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Lectures and seminars

Expert guidance from Study Advice at the University of Reading

Lectures are an efficient way of reaching a large group so they are common at university. Students sometimes fail to get the most from lectures because they misunderstand their purpose and expect to be given all the answers.

Lectures are designed to:

  • Give a way in to a topic - an intro or overview
  • Summarise the key ideas, principles, or controversies
  • Stimulate your own thinking
  • Provide you with reading and ideas to follow up afterwards

You might think of lectures like the warm-up stretches you do to prepare yourself before playing sport or doing exercise. You need them to get moving, but you then go on to do more active training (or studying).

Preparing for your lectures

Coming into a lecture unprepared - especially if it is on an entirely new topic - can soon leave you struggling to follow the lecturer and awash in a sea of unfamiliar terms and ideas.

Doing a little preparation beforehand can help you follow the lecture by giving you a basic framework onto which you can hang all the new information.

Things you could do before a lecture:

  • Look at the lecture title and outline to see the basic content
  • Get any handouts from Blackboard and skim through them
  • If it is a new topic, find an overview on the web or in a textbook
  • Think about how this lecture fits into the whole module and with previous lectures
  • Think - what do you want to find out from this lecture?

….and of course get all the pens, paper, and equipment you need, and set yourself a reminder alarm if you are likely to forget to turn up!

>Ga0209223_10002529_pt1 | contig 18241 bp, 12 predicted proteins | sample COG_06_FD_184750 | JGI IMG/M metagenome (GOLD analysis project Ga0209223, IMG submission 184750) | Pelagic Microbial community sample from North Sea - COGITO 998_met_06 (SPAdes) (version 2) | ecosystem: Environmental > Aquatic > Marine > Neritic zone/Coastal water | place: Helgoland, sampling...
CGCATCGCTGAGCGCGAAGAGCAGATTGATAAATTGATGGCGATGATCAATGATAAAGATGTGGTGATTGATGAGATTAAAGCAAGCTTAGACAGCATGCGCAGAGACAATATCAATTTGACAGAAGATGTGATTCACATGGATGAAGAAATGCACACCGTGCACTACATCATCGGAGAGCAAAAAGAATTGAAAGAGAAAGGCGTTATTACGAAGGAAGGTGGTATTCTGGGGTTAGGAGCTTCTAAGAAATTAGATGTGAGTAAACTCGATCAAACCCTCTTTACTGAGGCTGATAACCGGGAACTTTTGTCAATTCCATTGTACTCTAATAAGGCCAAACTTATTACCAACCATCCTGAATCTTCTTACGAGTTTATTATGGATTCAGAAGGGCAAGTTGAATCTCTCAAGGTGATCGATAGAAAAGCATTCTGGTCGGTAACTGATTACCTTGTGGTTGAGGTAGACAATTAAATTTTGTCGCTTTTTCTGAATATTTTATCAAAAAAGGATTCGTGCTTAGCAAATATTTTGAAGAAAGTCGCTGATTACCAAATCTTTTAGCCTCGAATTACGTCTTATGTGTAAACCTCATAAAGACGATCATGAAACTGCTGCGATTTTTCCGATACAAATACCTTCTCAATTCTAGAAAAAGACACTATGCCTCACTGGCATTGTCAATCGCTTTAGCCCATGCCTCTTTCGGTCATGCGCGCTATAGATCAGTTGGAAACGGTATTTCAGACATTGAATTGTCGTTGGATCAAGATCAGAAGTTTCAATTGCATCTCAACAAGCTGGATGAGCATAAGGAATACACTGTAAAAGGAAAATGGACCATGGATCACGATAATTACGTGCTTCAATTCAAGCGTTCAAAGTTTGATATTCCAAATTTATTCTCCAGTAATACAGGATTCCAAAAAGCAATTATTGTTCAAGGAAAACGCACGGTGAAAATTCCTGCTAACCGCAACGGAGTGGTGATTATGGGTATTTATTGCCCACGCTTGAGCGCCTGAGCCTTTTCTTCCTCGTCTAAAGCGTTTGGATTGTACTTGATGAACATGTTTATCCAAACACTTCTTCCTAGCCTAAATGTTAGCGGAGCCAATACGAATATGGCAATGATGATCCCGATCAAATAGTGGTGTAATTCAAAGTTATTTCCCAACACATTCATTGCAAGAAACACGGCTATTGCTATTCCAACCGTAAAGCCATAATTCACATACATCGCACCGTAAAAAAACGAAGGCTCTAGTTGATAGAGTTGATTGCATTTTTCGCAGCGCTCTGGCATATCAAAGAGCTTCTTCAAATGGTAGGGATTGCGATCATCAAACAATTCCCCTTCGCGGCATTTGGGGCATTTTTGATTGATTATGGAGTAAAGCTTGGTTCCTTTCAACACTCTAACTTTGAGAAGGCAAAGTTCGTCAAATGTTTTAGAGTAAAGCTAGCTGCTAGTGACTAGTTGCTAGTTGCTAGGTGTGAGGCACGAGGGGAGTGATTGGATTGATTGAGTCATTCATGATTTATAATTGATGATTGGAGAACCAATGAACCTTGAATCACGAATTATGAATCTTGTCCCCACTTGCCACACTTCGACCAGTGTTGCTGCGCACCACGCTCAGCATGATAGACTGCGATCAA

If you have dyslexia, or find it hard to follow lectures, then preparation before is really beneficial - make sure you get to see any handouts in advance and also look up unfamiliar terms.

What to avoid…

There is no need to do a lot of extra reading before your lectures. This is unnecessary and inefficient, as you may duplicate what is covered in the lecture anyway, or go off on the wrong track. Remember lectures are your introduction to a topic, so save in-depth reading for afterwards

Active listening and note-making

Lectures can involve a lot of multi-tasking: you have to listen, comprehend, understand, interpret, and write down information, often all at once! So it will help to have strategies which will keep your mind active and organised.


Listening and understanding are often more important than trying to take lots of notes. Focus on the lecturer rather than having your head down scribbling notes.

  • Listen actively by thinking about what you are hearing. What questions are raised? Do you agree with what is being said? What evidence is there to support this? Does it link to anything you have come across before?
  • Think about the preparation you have done: what are you hearing that links to this? Or says something different?
  • Look for clues: if the lecturer lists, repeats, or summarises something it is likely to be important. Pay attention to the lecturer's introductions and conclusions, as these also tell you what is important.